Sunday, June 29, 2008
I No Longer Hate Geography
I love geography. Well, now I do. I used to hate it because it confused me. Okay, it still confuses me somewhat. What can I say? I'm an American. Bad geographical skills are in our genes or something.
I became interested in geography when my son Jack was about two-years-old. In case you didn't know....he's kind of smart. So, we bought these educational placemats. One of them had a map of the world. I decided to try and teach him geography.
I got him to memorize the location of various countries by connecting them to something that might interest him. What country is Snow White from? Where does Pokemon come from? Where does Peter Pan and Mary Poppins live? Where do the Wiggles live?
It worked! My toddler knew basic geography! And then it got a bit scary because he soon knew more than the basics. The kid couldn't talk yet, but he could find places like Kazakhstan and Saudi Arabia.
I loved showing Jack off to the world....exploiting my child. Although I didn't go as far as booking him on Jay Leno. We just stuck to friends and family.
Jack's interest in geography must have been contagious. Well, at least I caught it. I found that studying a map helped me understand the world more. Things started to make more sense.
For example, I had kept hearing about Pakistan in relation to Osama Bin Ladin. I didn't get it. But once I actually looked at a map..... "Ah! Afghanistan and Pakistan are right next to each other." And I wondered. Why does Australia have so many Asian immigrants? Honestly, I never understand that. But then....Ah! Australia is very close to Asia.
There are still some things that confuse me in geography. Like the Middle East. What's the deal with that? Is it part of Europe? Asia? Neither?
And then there's Australia. It's the only country that has its own damn continent. Yet, it's also part of Oceania. What is Oceania exactly? Not a continent, right? A country cluster?
Anyway, here are some basic facts about Australia (I think most of these count as geography. Or maybe not? I really do get confused!)
a) Australia has about 8 million square miles. It's about the same size as the continental United States (that means you subtract Hawaii and Alaska--kind of rude if you ask me)
b) Australia is close (but not too close) to New Zealand, Papa New Guinea, and Indonesia.
c) Okay. Really weird. Well, at least we thought it was weird. I always thought that Europe was closer to Australia. I mean it still might be. But it's actually faster to fly from the US to Australia than it is to fly from the UK to Australia. Why? I don't know.
d) Australia has close to 21 million people. Now remember that it's about the same size as the United States. How many people does the United States have? About 300 million!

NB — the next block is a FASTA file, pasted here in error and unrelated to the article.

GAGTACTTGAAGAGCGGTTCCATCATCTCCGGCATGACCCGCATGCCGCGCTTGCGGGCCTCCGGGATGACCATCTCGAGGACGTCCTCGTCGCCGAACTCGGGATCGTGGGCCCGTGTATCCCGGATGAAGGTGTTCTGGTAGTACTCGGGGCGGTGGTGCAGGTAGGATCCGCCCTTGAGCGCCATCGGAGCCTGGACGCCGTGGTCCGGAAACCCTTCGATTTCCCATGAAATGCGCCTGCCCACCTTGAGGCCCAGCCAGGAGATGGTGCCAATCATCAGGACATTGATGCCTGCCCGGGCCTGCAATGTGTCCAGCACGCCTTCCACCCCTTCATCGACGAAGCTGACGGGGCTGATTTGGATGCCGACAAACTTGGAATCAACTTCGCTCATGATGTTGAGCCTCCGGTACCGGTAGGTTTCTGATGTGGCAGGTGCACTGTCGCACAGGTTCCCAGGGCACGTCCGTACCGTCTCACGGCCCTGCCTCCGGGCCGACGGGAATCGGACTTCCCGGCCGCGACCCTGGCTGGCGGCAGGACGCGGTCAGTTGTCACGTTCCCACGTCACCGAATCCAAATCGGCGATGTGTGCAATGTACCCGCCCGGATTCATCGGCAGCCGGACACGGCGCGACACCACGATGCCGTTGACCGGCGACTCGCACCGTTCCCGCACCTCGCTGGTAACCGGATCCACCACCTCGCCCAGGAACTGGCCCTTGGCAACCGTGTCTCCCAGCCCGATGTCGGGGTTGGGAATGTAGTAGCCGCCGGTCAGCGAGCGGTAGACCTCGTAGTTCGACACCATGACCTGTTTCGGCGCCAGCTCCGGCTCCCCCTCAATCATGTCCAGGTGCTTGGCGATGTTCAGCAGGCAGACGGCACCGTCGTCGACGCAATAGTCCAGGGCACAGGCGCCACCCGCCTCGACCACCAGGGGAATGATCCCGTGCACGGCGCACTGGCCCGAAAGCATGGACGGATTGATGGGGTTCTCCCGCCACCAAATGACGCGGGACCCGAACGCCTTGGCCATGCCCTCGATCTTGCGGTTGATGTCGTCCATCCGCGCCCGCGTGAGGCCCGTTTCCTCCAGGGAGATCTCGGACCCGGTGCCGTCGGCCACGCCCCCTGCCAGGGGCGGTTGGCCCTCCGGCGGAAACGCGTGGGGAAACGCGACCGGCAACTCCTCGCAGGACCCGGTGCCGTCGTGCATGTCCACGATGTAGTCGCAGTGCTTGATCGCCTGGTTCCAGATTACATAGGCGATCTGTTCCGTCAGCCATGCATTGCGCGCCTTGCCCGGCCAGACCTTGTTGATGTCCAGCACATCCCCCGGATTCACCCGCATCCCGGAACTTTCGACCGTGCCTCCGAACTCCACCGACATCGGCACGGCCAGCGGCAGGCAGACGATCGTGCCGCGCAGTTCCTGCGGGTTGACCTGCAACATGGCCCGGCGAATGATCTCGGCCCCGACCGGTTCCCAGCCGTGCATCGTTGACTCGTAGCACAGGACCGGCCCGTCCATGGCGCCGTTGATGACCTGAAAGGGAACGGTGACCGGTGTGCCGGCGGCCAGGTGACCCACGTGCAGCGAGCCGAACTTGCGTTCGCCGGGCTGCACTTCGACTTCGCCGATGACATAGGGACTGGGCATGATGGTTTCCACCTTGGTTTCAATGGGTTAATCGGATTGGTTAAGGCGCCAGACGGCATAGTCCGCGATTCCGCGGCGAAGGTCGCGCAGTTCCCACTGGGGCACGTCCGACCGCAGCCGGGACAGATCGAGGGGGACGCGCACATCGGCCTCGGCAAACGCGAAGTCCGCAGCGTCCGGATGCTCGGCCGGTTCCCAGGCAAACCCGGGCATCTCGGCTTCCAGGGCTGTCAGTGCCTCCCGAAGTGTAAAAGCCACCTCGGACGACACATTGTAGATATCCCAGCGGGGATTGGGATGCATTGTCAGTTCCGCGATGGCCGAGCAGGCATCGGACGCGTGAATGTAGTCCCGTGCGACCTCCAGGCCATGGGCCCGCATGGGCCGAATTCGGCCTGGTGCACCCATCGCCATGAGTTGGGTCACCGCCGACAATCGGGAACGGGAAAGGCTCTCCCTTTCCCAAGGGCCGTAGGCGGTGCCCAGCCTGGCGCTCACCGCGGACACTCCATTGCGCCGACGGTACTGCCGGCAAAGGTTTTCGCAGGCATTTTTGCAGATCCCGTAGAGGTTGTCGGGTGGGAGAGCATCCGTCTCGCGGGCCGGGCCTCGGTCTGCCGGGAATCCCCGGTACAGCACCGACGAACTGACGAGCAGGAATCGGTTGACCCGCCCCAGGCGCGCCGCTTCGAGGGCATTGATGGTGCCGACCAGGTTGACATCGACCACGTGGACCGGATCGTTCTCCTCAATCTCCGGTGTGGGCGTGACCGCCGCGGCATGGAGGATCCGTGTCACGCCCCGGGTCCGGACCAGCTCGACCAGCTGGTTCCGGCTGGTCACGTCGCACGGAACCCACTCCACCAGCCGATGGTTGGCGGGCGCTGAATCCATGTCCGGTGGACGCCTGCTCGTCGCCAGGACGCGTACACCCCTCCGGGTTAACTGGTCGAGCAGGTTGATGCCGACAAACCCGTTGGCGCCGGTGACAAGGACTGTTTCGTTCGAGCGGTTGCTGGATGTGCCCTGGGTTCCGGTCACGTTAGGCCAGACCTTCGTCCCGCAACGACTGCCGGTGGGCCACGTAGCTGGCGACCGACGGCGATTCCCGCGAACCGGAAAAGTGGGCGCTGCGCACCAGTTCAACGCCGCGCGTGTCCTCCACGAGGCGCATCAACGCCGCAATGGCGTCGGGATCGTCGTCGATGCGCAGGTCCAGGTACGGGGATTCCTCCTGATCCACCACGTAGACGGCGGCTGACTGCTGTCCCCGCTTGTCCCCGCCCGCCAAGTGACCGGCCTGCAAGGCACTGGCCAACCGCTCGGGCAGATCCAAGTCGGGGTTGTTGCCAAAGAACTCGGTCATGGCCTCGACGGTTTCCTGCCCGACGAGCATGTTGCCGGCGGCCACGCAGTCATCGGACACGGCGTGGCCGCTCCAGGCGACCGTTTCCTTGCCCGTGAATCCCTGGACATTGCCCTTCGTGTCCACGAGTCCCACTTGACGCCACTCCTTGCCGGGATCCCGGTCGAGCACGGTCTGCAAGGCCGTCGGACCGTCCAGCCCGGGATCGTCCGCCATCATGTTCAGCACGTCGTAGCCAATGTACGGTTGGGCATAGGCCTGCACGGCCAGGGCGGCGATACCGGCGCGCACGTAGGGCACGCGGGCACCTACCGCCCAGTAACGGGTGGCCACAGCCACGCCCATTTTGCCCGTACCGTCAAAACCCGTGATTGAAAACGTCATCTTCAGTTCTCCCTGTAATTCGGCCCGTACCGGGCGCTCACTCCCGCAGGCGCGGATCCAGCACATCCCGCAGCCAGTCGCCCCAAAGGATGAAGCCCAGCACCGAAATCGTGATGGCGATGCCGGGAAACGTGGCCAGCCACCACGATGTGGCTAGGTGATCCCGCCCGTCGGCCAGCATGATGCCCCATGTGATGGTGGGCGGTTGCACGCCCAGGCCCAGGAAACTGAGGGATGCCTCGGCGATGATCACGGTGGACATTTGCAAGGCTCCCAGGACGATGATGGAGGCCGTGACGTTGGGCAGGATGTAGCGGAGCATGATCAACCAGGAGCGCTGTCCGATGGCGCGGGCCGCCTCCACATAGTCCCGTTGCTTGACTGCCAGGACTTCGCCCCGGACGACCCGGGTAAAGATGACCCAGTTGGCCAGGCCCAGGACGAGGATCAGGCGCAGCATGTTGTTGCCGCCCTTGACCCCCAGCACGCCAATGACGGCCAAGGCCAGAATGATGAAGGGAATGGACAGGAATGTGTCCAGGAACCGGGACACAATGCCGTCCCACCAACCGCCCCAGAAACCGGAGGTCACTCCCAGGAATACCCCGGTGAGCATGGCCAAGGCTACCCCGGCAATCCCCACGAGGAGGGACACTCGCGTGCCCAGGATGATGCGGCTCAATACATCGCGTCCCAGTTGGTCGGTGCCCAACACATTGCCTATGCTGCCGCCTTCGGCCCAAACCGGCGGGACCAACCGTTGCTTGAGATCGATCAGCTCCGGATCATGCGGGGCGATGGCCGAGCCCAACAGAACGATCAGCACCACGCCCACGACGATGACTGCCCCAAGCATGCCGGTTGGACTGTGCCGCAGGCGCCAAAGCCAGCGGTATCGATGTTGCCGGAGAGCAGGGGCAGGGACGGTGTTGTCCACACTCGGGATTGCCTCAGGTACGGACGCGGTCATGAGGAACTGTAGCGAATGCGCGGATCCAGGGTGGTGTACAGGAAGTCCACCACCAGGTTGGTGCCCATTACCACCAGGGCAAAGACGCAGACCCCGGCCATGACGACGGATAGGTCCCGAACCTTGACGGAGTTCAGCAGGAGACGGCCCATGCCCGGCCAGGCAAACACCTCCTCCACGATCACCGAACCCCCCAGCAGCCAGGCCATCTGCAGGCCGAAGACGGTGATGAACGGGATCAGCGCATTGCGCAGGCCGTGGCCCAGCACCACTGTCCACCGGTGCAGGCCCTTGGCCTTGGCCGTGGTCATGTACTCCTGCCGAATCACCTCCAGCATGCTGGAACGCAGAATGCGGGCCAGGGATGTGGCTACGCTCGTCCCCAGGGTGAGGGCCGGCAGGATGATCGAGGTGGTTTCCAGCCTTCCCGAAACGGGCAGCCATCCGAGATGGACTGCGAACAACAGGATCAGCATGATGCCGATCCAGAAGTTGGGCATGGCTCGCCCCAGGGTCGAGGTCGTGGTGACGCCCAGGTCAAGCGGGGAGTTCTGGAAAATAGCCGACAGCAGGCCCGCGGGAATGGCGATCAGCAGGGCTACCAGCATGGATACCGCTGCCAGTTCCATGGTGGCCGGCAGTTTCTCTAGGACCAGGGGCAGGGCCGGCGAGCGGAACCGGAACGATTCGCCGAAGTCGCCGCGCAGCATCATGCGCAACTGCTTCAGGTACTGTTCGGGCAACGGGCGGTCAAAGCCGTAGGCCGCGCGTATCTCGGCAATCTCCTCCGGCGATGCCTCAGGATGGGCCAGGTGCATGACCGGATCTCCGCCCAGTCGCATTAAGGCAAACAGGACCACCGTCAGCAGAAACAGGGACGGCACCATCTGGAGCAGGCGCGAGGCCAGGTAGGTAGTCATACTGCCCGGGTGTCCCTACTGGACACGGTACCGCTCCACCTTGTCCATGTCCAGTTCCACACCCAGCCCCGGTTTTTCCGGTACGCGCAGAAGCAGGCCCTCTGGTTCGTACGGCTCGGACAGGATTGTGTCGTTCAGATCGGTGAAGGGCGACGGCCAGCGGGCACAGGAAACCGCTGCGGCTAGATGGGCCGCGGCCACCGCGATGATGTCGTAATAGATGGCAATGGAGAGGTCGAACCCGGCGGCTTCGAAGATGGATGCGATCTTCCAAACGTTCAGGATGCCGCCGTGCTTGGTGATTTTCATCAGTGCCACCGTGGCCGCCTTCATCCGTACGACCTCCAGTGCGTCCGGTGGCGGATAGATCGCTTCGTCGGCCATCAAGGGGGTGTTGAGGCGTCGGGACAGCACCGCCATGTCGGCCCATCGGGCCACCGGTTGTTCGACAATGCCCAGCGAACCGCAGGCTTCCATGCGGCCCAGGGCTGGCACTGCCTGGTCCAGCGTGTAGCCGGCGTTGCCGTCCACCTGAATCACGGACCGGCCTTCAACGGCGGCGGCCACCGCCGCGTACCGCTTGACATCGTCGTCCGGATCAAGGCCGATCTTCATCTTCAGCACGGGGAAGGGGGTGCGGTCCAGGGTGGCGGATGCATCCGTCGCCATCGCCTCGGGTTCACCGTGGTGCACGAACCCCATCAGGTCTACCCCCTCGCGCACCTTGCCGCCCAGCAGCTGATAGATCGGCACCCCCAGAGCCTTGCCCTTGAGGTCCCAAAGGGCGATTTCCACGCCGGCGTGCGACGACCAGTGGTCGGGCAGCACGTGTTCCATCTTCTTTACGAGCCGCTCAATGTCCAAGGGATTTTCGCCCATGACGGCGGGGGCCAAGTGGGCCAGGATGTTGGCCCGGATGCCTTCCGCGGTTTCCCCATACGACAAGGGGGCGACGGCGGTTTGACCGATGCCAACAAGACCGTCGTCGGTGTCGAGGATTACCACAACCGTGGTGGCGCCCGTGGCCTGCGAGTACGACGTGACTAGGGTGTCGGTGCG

e) Most Australians live on the coast. Sydney has the most people. About 4 million. Melbourne has a little less than that. New York City has about double that. And New York State has close to 19 million. That's almost the same amount of people in the whole country of Australia.
f) Australia has less people than the state of Texas--where I live.
g) Australia has 7 states and/or territories. Okay, I honestly don't understand this exactly. I met some people from Darwin--which is in the Northern Territory. I asked them what it means to be a territory and not a state. They gave me an answer. I didn't understand it.
Should we talk about the states? Yeah, I guess so.
1. New South Wales. That's where Sydney is. Sydney is NOT the capital of Australia, but it is the capital of New South Wales. Canberra is the capital of all Australia. Canberra is IN New South Wales, but it's not a part of New South Wales.
2. Queensland. This is where Steve Irwin lived and his zoo still lives. It's also where you'll find the Great Barrier Reef. If you go way up north and you're a dumb tourist, you'll probably become lunch for a crocodile.
3. Victoria. This is where my friend Suzanne lives and it's where my friend Tracey used to live. Melbourne is here too.
4. Tasmania. An island. This is where the Tasmanian Devil lives. It's also where one of my friends live.
5. Northern Territory. Uluru (Ayers Rock) is here. Before I was obsessed with Australia, I don't think I knew what Uluru was. Was I just dumb? Have most people heard of it....I mean outside of Australia? Probably. I mean hopefully I was the only one so dumb.
6. South Australia. This is where McLeod's Daughters takes place.
7. Western Australia. This is where Heath Ledger was from. It's also where one of my Facebook friends lived. But he never wrote me once I left Facebook. So sad.
Okay, done with the states. (Thank you, Australia for not having 50). Here's more stuff.
h) In the United States, the South is hot. In Australia, it's the North that's hot. I've also heard rumors that as the U.S North is snobby towards the South (especially the South East), The people in the Southern part of Australia can be a bit snobby about those up North. And probably for about the same reasons. I'll stop here before I get myself in trouble.
i)) Australia was once called terra australis incognita--meaning "unknown Southern Land."
Now we know it and now we visit it.
If we're lucky, we get to live in it.
I'm waiting to get lucky.
j) Australia is sometimes nicknamed The lucky country but there's a kind of funny story behind that. Let's just say something was taken a bit out of context.